I think they have neglected it, making it less useful. I don't think it should have been neglected, nor should everything that is neglected simply be eliminated.

However, you are also making a claim here that I would say is just factually wrong. And is a problem with Active gods who are morally right. See, Pelor for example is a God of Light and Healing. And if, for example, his followers got it in their heads that a minor difference in doctrine justified a religious war, all sparked because Pelor was silent.... why is Pelor making his followers fight each other? War is terrible, thousands will be killed, injured, food will become scarce... why do that instead of sending an Angel to resolve the situation and make his position very clear?

You are literally saying the Gods of Good would be okay with wars being fought instead of staking out their positions. Which is insanity.

It depends on how "active" they are. And whether the conflict is over a moral issue or something like church governance (i.e. an episcopal system vs. congregational control).

If it goes too far a god like Pelor might intervene. Other gods, not so much. Examples of intervention and not non intervention could both be trotted out. I don't use the common roster of D&D gods (they didn't exist when I started). A god of war, for example, might consider a conflict to prove the strength of one sect over another to be the right way.

Pull back from the "Good" and it's not so insane.
 

jsaving

Adventurer
You are equating "Good" with "right", because we all know, in real life, that "Evil" is "wrong". Not so much in D&D. When being evil is an acceptable (I almost said good :D ) option, then people can feel "righteous" about being it.
Maybe I am misunderstanding what you mean but I am genuinely puzzled by the thought that evil isn't "wrong" in D&D. The core rules define Good as "morality" which has a dictionary definition of "virtue," suggesting there's pretty much a complete correspondence between Good and "right" in D&D.

If you were in a location where preying on the weak was normal and acceptable, then people could certainly spin stories to themselves about how their self-interested behavior is actually justified or even appropriate. But that would not make the behavior virtuous, even if everyone else was doing it.
 
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When I read these arguments against alignment I can't help but think they want characters to do acts of evil or acts of good at anytime and without the need for any sort of justification. They are essentially arguing for everyone to be N or maybe even CN.
Nah, we just want to make realistic and possibly complicated character who act according to their personality and don't want things to be dumbed-down to ridiculous binary labels. (Most of my characters are pretty decent, at least deep down.)
 

Oofta

Title? I don't need no stinkin' title.
Nah, we just want to make realistic and possibly complicated character who act according to their personality and don't want things to be dumbed-down to ridiculous binary labels. (Most of my characters are pretty decent, at least deep down.)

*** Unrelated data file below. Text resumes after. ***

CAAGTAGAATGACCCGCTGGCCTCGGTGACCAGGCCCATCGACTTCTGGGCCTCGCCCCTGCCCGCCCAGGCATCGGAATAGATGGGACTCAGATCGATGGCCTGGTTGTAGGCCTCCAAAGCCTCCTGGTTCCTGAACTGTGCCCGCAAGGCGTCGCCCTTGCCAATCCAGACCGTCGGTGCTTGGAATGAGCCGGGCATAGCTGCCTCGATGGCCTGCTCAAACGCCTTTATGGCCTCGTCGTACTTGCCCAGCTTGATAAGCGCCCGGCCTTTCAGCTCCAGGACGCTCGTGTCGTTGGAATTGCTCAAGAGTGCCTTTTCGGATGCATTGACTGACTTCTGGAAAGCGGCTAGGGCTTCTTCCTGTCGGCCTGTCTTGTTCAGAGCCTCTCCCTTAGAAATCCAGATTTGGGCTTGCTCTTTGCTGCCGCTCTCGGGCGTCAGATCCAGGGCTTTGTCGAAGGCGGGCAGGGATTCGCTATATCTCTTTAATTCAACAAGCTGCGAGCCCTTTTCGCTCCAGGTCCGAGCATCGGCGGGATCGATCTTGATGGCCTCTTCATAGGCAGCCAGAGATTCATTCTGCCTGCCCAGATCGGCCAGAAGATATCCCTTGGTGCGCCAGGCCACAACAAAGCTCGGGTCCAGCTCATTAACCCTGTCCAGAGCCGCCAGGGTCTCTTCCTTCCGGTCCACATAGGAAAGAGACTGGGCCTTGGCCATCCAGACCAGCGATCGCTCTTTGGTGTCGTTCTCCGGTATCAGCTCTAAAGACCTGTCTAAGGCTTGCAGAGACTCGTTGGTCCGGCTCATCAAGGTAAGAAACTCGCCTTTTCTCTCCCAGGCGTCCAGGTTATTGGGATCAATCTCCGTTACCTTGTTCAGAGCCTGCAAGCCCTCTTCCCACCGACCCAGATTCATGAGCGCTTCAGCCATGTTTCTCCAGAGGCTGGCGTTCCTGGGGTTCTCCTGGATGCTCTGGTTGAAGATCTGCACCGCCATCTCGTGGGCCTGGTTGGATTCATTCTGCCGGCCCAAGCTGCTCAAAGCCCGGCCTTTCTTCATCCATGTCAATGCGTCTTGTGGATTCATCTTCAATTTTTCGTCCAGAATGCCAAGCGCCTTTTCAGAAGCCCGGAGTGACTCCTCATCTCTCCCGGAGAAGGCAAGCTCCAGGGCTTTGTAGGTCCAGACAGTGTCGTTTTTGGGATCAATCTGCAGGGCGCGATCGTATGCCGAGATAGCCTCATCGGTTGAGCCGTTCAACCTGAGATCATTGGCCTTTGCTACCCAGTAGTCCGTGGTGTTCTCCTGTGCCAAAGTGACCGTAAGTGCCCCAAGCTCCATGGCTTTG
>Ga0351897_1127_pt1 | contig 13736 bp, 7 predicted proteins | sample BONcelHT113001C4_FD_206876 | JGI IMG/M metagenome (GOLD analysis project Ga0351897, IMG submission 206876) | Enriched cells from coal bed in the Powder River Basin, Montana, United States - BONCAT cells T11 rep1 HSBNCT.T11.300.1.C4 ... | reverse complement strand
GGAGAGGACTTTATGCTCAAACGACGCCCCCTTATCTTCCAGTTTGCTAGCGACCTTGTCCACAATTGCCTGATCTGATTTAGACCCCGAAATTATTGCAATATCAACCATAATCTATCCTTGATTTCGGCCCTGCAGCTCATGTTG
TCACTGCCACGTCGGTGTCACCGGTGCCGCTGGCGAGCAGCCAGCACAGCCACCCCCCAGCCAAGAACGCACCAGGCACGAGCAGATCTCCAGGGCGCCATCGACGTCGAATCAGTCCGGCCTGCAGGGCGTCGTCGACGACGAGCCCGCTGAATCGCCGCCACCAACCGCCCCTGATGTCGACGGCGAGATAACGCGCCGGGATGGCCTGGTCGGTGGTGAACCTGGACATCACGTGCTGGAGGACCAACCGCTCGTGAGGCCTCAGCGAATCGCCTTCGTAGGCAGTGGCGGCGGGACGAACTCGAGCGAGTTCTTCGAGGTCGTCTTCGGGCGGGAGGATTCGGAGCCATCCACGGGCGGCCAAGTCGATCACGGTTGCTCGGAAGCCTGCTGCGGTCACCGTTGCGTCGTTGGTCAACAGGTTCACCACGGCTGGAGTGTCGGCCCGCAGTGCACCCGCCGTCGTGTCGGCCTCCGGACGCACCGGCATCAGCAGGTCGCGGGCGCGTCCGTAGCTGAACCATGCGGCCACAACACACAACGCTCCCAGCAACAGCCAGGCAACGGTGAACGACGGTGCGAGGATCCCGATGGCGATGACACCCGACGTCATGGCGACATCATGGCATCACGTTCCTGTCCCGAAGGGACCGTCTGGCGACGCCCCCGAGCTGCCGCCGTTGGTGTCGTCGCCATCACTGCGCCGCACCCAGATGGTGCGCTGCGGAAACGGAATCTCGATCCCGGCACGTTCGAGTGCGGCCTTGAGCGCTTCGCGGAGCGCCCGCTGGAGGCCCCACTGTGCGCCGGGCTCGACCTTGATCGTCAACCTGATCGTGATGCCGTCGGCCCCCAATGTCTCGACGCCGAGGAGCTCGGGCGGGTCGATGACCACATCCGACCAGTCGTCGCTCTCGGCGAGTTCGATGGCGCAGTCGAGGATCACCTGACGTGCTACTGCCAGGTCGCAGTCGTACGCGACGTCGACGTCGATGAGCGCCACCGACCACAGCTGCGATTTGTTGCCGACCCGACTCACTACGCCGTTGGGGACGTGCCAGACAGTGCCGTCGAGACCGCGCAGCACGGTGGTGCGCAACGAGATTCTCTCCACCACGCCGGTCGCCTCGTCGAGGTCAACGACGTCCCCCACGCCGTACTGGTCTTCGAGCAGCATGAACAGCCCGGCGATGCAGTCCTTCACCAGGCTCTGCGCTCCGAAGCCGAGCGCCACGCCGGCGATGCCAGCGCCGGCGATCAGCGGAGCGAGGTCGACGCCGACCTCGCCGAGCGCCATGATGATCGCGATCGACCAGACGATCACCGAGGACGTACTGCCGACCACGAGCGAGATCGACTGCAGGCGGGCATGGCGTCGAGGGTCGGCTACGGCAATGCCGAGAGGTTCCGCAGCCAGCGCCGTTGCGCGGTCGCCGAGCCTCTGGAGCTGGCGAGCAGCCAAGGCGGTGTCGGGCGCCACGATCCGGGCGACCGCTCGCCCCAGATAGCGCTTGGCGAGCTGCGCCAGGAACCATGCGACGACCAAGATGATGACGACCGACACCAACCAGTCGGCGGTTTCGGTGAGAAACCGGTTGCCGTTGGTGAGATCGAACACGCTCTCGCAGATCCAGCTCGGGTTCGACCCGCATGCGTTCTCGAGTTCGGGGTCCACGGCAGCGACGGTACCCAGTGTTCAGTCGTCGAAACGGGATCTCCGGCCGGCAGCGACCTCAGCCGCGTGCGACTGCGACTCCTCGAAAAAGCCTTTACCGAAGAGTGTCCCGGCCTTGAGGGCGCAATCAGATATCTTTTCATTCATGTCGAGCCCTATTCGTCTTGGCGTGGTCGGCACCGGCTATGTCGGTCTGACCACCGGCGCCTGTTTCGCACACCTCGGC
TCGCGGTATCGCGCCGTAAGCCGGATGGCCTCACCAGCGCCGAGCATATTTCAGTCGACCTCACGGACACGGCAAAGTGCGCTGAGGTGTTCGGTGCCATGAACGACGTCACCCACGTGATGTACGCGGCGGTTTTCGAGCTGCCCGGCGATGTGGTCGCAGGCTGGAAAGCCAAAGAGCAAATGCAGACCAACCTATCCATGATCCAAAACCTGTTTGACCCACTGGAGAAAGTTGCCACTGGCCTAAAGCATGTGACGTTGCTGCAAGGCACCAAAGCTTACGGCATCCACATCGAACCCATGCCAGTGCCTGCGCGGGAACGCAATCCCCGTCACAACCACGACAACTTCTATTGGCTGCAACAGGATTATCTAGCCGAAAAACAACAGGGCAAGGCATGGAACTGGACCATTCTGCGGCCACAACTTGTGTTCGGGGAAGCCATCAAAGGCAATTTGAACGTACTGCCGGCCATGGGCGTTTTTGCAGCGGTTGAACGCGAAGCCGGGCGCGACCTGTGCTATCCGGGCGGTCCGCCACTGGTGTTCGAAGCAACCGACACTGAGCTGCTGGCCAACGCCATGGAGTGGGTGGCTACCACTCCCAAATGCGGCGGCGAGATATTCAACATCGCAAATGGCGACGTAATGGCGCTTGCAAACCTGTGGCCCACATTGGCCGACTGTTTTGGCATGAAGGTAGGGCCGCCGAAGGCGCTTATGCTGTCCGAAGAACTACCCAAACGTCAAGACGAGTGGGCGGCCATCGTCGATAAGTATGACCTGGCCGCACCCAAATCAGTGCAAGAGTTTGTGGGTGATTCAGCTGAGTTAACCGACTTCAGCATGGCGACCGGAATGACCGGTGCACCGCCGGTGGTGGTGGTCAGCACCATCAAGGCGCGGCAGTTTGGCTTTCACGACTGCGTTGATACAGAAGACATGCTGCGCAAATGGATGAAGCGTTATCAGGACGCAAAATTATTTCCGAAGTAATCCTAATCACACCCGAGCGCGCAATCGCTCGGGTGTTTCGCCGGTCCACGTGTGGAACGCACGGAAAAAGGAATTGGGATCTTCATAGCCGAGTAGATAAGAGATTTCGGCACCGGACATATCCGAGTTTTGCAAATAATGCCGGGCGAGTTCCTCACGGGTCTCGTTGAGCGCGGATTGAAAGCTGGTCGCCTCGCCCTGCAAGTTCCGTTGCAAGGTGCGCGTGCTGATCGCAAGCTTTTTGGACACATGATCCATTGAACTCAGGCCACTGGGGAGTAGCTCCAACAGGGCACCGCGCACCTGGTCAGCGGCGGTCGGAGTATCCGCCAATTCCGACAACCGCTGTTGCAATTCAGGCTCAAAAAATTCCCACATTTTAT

Which is why I stress to new players that alignment is just one of many aspects of their character, no more or less important than backstory, traits, bonds or flaws.

Seems to me that alignment is only an issue when used as a straightjacket and taken to the extremes. It's a general descriptor, that's all.
 

Which is why I stress to new players that alignment is just one of many aspects of their character, no more or less important than backstory, traits, bonds or flaws.

Seems to me that alignment is only an issue when used as a straightjacket and taken to the extremes. It's a general descriptor, that's all.
To me it is an useless and even harmful descriptor. I decide the character's personality, values and motivations. I don't want to decide whether my character is 'good' or 'evil' as those are value judgements. And law and chaos don't describe anything meaningful so those just add confusion. Besides, many interesting characters intentionally have unclear relationship to 'good' and 'evil' such as a character who has noble goals but is willing to use increasingly questionable methods to achieve them.
 


R_Chance

Adventurer
Maybe I am misunderstanding what you mean but I am genuinely puzzled by the thought that evil isn't "wrong" in D&D. The core rules define Good as "morality" which has a dictionary definition of "virtue," suggesting there's pretty much a complete correspondence between Good and "right" in D&D.

If you were in a location where preying on the weak was normal and acceptable, then people could certainly spin stories to themselves about how their self-interested behavior is actually justified or even appropriate. But that would not make the behavior virtuous.

My opinion of 5Es handling of alignment isn't high :) Do you think in a Lawful Evil nation they see themselves as "wrong"? I'm sure the subjects of a Lawful Good nation (assuming they are LG) see it as "right". I'm just as certain that the LE subjects of a Lawful Evil nation see themselves as "right". Right means correct, not good or evil. I suspect that the way they explain alignment, with terms like "virtue", in the book relates to how we see good (it's right) and evil (it's wrong) in the real world. Not how the inhabitants of the fantasy world see themselves. Nobody, in real life or in a fantasy world, thinks they are "wrong".

My 2 cp, ymmv of course.